There’s a brutal political truth to the Citrus County Animal Shelter project and it is this:
Nothing comes easy.
We were all anticipating Tuesday’s consultant report on the animal shelter project in Lecanto. What we weren’t expecting was the low-end estimate of $22 million.
Got that? $22 million. The LOW END.
Before you go bonkers, jumping to the chase: Commissioners didn’t buy it.
Commissioners had another number in mind: $9 million, which is the number they started with and were a little, um, surprised to learn it had changed so dramatically.
Let’s get into it.
Tocoi Engineering, the company with the nearly $1 million design contract, had its first public presentation Tuesday and it could have gone a little better.
The agenda said consultants were “requesting input and direction as to various alternative materials and building options.”
Your basic consultant-giving-options-for-the-board-to-choose scenario.
I’ve been through a few hundred of these and they generally follow the same route: A wrap of how we got where we are, a summary of what’s in place currently, the thinking behind the improvements, and then options with price tags.
Tuesday didn't go quite like that. There was no wrap of how we got here, so it was like starting school in the fall without a reminder of what we learned last spring. I read up on it myself as a refresher.
And while the PowerPoint did have options, the price tags were inexplicably not included. The consultant read them off as we scribbled down the numbers on scratch pads:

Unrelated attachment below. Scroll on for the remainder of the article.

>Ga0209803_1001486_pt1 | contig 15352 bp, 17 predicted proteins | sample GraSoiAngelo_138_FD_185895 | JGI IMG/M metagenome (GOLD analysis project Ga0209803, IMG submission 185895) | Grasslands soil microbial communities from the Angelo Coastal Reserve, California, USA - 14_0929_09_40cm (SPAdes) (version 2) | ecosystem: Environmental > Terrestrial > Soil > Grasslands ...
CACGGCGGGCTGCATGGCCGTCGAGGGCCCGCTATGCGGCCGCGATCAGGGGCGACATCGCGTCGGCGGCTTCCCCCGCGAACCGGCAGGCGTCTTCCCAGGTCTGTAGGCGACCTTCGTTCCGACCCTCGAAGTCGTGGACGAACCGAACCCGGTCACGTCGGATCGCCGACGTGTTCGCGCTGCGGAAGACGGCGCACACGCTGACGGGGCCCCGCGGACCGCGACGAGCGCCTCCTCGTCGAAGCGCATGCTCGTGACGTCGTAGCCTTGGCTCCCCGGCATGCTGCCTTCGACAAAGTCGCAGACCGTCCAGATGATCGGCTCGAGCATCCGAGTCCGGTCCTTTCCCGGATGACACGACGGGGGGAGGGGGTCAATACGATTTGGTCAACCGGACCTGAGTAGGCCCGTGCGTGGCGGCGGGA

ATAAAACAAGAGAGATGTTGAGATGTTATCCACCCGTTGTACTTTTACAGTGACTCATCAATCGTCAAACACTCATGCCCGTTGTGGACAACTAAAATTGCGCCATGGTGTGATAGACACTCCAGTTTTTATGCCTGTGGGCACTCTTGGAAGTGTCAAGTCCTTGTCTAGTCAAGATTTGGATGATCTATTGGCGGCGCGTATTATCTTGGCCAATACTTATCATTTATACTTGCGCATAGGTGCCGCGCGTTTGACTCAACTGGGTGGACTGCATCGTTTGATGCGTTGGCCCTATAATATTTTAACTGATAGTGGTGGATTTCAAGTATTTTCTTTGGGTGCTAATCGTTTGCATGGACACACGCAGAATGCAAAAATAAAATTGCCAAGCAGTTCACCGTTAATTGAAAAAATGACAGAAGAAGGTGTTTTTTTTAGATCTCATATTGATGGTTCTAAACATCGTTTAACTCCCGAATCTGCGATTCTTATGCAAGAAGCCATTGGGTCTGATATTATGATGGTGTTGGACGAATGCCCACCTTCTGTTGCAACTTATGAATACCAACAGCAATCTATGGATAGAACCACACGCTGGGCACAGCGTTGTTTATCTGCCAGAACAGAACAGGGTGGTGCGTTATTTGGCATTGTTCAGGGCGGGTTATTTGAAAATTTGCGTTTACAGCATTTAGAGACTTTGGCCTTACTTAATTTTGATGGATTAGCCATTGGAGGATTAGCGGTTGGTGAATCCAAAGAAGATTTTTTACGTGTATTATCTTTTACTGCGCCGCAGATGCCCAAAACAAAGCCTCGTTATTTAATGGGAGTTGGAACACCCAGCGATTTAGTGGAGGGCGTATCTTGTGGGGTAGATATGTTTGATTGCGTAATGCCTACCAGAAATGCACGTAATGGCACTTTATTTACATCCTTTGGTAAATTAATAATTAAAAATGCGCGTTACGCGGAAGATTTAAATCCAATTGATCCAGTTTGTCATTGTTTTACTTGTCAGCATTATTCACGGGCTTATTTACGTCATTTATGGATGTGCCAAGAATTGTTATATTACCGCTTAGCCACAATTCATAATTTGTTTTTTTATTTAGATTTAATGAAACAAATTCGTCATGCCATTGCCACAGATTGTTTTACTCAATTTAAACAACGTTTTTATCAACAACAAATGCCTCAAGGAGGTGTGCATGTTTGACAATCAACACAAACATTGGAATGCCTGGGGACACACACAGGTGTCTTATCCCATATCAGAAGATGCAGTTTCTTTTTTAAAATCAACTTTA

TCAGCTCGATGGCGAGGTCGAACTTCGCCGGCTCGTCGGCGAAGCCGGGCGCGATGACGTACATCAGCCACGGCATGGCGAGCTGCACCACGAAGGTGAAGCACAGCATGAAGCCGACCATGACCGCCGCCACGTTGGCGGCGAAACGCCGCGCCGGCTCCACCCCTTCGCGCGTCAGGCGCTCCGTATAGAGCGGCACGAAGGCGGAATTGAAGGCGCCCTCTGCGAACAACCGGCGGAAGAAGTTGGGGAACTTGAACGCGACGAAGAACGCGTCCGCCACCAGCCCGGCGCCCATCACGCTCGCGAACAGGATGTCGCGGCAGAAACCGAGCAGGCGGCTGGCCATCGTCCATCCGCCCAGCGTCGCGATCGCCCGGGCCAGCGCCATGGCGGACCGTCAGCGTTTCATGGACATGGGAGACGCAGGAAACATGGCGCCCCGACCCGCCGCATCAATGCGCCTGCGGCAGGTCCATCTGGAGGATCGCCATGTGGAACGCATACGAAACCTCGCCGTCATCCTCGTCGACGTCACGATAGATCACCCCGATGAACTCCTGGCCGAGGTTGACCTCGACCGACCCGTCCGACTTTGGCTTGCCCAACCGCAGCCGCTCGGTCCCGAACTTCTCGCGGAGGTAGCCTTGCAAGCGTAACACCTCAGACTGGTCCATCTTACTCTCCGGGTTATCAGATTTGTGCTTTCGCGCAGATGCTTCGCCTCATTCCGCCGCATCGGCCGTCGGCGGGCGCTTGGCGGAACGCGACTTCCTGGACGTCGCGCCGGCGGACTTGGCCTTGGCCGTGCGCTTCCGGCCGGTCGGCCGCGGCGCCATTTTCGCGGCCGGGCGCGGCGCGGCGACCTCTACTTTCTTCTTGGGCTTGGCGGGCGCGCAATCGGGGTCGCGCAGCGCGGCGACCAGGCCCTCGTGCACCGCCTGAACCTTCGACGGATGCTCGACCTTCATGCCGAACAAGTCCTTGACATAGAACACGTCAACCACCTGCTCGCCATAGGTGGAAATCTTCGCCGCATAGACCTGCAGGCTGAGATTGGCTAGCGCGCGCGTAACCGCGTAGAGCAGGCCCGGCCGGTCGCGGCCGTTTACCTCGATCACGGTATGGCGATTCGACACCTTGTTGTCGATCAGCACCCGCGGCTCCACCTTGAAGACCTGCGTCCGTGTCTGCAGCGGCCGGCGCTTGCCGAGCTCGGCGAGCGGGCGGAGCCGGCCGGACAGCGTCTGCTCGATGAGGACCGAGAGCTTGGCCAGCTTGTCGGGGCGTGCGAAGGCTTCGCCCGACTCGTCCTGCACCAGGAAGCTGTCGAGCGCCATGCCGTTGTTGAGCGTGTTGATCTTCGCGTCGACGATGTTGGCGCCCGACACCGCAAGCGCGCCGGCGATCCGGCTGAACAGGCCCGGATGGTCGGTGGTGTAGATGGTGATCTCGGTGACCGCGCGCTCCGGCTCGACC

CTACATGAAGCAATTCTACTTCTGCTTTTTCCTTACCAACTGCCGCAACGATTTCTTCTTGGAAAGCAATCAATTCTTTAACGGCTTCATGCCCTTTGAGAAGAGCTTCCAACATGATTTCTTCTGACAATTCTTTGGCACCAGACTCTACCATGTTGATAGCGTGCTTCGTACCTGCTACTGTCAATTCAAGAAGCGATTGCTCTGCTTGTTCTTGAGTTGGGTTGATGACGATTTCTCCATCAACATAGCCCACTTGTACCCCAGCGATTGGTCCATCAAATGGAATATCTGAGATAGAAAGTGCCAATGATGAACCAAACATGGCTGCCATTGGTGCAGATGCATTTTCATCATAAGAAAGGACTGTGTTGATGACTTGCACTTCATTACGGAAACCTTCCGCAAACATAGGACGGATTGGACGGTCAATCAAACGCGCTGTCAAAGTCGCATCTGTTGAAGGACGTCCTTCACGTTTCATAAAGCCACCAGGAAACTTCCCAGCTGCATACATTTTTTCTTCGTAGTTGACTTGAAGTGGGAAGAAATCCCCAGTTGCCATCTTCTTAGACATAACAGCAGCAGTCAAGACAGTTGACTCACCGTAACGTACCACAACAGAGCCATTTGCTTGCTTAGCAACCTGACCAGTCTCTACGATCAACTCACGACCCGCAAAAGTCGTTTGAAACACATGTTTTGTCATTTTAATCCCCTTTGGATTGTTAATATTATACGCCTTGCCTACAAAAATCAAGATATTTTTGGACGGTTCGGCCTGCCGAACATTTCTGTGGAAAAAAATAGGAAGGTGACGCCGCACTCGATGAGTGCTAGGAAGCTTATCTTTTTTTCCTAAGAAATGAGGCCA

Option 1 (animal hurricane shelter): $32 million to $35 million.
Option 2 (hurricane category 3 strength): $24 million to $27 million.
Option 3 (category 2 strength, the consultant’s bottom plan): $22 million to $25 million.
It took Commissioner Jeff Kinnard about one-tenth of a millisecond to blurt: “I’m out at $22 million.”
Once presented the options, commissioners were then supposedly to whittle out the extras to something they’d be comfortable with. But without a cost assigned to each of these tasks, program or equipment, it was an exercise in futility.
The new estimates exceeded the old estimates for a whole bunch of reasons the consultant listed but none registered with commissioners, particularly Kinnard and Diana Finegan.
“This seems to be growing very quickly and the price is out of control,” Kinnard said.
No one had an answer for him, other than the new shelter will be bigger than the current one. The county and its consultant seemed unprepared for any meaningful dialogue.
Finegan, for example, said the county has about $10 million — pending sale of the Betz Farm property plus about $3.3 million in private contributions — and that should be plenty for a new facility.
When Chairman Ruthie Davis Schlabach said the private donations are for add-ons, such as a community room or cattery, Finegan had an excellent question: What are the add-ons and are any of them in these plans with the big price tag?
Schlabach said there’s a list of add-ons. No one had the list.
The public was promised clarity on the shelter project during Tuesday’s meeting but really we’re no closer to figuring it out than before the day started. We still don’t know what a $9 million shelter looks like.
The good news is all five commissioners reiterated their support for a new animal shelter in Lecanto. They want a shelter that’s right for our community, is designed for expansion and won’t break the bank.
Tuesday’s chat didn’t get us there. Let’s hope the next one does.
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